The Cokeville Miracle Raises Questions about Celebrating Miracles “When We See Them”
I recently attended a preview of the Cokeville Miracle, a new film about a real elementary school hostage crisis that took place in 1989. The Cokeville Miracle was written and directed by T.C. Christensen, who is best known for the films 17 Miracles and Ephraim’s Rescue. It is produced by Mormons but does not make overt references to the LDS faith. However, to anyone familiar with the LDS faith and culture, the Mormonism in this film will be obviously apparent.
I checked my watch in confusion when the hostage crisis ended in the film. It didn’t seem like the movie had lasted long enough to be over yet, and it wasn’t. The movie continues after the crisis ends, following one of the parents of the child hostages as he tries to process the horrific event. It is refreshing to see a film probe into the aftermath of violence, instead of stopping with the action, but the transition between these two parts of the film is a little rough. It almost seems like the film is two short films of completely different genres glued together. The first part of the film feels like a crime/action movie, with the audience looking on omnisciently. The last half is more like a promotional religious film, told from the perspective of one of the people affected. The last half of the film almost feels like one person’s testimony, illustrated in video.
The first half of the movie is stronger than the last half, but that is not surprising, given the more challenging content taken on in the last half. Lots of films (including this one) do a great job of portraying an intense, violent event, but fewer attempt the challenge of following people as they recover and interpret what happened. I felt that the film tried a little too hard to persuade the audience to accept the conclusions of the one parent the film focused in on at the end: the students were saved by divine intervention in direct response to prayer. The characters in the film, trapped in 1986, couldn’t see what the film’s audience had seen at Columbine High School in 1999 or at Sandy Hook Elementary School in 2012. In their experience, prayer appeared to have a direct, transactional result in survival. But here we are in 2015, and we have sadly witnessed other outcomes to school violence in spite of equally fervent prayers.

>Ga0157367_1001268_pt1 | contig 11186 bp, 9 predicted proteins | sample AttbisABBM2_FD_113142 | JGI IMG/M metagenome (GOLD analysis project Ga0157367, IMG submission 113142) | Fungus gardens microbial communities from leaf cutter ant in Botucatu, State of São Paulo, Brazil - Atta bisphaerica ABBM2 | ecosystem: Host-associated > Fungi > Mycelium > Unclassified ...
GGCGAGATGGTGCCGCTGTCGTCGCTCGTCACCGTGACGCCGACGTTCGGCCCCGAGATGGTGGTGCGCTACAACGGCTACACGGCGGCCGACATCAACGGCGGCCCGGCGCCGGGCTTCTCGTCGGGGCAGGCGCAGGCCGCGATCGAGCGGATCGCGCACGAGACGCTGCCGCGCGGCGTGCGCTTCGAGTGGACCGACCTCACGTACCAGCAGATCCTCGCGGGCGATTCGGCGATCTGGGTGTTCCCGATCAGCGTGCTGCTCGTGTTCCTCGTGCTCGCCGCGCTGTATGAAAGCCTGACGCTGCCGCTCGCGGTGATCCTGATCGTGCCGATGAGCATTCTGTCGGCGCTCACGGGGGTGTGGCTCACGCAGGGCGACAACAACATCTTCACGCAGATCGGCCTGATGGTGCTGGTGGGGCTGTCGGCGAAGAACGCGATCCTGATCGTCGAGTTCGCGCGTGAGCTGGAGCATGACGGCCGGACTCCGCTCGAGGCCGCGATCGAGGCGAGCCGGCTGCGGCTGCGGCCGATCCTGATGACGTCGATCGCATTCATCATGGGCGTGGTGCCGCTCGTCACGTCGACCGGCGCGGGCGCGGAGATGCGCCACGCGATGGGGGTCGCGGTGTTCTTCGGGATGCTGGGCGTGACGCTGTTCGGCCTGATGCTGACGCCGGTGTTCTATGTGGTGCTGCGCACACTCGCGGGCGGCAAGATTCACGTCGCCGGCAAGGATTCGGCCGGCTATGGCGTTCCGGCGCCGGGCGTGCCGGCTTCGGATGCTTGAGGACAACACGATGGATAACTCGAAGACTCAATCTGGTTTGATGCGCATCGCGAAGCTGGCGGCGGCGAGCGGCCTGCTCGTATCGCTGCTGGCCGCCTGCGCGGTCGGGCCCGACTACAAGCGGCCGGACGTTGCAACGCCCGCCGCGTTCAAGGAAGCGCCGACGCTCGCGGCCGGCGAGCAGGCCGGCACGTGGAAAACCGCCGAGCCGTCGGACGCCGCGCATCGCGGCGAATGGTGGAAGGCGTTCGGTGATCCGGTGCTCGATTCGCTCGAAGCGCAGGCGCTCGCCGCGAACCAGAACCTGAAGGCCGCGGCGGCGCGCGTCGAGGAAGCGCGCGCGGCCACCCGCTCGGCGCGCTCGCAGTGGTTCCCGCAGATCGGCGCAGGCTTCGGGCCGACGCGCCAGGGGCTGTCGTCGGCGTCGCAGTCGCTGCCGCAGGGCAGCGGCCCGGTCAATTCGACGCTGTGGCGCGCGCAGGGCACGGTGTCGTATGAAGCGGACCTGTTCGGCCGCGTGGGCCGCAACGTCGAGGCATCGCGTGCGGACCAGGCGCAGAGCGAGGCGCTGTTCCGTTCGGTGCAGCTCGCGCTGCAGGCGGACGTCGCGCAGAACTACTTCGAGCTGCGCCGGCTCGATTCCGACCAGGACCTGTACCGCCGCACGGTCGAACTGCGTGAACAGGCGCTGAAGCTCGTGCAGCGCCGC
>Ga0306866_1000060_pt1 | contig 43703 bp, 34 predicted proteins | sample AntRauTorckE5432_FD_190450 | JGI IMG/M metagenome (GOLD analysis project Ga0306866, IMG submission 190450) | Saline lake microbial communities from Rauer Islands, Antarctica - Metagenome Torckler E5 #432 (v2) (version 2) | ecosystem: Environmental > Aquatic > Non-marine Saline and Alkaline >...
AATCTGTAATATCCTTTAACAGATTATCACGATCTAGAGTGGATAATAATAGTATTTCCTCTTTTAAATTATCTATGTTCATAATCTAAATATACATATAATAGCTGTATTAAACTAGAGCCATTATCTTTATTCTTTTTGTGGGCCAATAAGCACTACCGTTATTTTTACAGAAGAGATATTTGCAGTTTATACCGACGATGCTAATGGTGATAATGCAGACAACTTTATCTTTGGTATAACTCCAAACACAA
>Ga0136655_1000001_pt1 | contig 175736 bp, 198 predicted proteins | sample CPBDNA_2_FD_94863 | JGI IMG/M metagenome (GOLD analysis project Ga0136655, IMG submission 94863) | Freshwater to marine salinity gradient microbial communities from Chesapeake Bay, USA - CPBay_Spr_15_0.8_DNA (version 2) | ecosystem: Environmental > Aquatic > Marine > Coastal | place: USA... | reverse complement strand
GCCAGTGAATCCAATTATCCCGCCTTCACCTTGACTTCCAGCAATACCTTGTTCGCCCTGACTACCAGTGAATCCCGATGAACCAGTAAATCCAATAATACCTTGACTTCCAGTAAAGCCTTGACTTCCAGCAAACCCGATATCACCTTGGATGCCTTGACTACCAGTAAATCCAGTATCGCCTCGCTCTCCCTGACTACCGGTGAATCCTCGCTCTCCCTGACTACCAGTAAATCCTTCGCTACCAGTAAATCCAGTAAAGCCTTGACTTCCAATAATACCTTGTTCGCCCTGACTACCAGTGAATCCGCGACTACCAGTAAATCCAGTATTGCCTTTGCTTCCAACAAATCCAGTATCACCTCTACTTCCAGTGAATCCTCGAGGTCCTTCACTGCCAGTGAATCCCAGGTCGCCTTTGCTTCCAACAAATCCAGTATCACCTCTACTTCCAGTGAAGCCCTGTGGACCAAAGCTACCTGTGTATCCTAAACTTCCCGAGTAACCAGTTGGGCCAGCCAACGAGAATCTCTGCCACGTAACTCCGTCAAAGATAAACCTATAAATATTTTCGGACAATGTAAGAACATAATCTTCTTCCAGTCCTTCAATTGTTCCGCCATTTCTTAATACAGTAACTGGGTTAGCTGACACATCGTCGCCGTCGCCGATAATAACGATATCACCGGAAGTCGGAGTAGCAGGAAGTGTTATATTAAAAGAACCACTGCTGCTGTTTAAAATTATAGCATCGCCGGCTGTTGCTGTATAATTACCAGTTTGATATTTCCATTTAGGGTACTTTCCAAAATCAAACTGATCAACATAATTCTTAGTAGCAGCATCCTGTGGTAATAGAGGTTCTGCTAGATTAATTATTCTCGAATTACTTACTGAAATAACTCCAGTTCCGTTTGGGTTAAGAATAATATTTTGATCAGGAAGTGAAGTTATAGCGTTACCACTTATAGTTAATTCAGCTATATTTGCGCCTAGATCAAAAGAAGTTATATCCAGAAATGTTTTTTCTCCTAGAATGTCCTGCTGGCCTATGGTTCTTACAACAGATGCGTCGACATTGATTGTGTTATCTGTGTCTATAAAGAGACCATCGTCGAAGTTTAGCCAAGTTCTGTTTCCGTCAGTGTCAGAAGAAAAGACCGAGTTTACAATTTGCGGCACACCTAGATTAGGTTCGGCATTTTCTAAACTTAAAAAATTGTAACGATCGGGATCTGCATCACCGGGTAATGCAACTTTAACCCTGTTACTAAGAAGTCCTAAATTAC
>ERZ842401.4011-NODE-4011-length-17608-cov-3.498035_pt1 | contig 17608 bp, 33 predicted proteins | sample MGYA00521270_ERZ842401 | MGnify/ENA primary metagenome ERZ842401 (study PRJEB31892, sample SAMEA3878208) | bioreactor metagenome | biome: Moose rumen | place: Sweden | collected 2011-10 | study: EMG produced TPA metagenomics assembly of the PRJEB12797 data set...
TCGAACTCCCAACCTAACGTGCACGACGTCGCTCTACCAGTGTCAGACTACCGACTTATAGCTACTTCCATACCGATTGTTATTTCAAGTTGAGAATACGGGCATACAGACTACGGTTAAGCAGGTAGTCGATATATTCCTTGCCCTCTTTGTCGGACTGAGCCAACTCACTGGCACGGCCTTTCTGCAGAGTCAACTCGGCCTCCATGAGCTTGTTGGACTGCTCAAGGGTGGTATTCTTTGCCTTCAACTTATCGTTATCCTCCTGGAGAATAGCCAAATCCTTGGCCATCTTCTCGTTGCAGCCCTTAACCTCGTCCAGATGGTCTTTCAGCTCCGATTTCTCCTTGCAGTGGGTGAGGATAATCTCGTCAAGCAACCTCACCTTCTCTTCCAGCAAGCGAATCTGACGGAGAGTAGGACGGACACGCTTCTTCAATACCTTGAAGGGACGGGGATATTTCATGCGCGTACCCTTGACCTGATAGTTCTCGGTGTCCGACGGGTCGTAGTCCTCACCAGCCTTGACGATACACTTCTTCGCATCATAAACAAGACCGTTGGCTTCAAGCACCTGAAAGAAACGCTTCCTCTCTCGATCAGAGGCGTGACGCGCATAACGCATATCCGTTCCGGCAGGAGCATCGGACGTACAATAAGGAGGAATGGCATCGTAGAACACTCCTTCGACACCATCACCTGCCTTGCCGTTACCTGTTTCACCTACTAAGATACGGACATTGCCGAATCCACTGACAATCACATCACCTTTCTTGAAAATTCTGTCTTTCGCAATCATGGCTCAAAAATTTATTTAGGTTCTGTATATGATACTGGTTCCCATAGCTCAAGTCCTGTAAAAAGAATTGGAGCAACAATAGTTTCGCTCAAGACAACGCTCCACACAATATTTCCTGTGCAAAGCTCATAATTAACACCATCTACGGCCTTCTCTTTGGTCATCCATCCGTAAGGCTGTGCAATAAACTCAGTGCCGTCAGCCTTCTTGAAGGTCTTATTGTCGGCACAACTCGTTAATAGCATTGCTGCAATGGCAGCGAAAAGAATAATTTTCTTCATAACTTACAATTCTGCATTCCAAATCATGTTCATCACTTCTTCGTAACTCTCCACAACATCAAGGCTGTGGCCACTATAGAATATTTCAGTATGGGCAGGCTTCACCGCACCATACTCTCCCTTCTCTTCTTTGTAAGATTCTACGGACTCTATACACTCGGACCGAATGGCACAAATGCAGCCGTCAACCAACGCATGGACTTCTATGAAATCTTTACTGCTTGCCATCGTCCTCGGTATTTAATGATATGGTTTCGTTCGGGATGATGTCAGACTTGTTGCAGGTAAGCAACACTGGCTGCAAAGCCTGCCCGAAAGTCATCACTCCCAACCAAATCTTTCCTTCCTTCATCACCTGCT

The filmmakers anticipated this critique and added a written statement at the end of the movie that was thought-provoking for me, suggesting that although not every act of violence results in miraculous intervention, we need to acknowledge miracles when we see them. Have I let the criminals who enacted these horrific crimes rob me of my ability to recognize the divine? I see the spiritual value of acknowledging tender mercies every day, but I wonder how I can claim that God is helping me with minutiae while people in real need, like the victims of school violence, are somehow overlooked. This written endnote to the movie will keep me thinking for awhile; I wish the filmmakers had explored that issue more thoroughly within the context of the film’s story.
May 16th will be the 29th anniversary of the Cokeville hostage crisis. As a way to respect those whose lives have been impacted by school violence, the filmmakers have decided not to run any advertising, promotional events or social media on May 16th. Instead, they are inviting us to turn off our devices and spend three hours with loved ones on May 16. If you would like to talk about this experience online afterwards, use the hashtag #SeeMiracles.
Post Note: The Cokeville Miracle passed the Bechdel test. The Exponent is a feminist blog and it is an Exponent tradition to include the Bechdel test in movie reviews. There was a minor outcry the last time I reviewed a movie because some did not like that I applied the Bechdel test to the film. They pointed out to me that the film, Freetown, had other redeeming qualities to feminists in spite of failing the Bechdel test, such as having a female scriptwriter. I agree completely. The Bechdel test is certainly not a comprehensive measure of film quality or woman-friendliness. In my review of Freetown, for example. I described several reasons for feminists to see the film in spite of the lack of female characters. However, I do think the Bechdel test has value as one measure of interest to feminists and I intend to keep using it.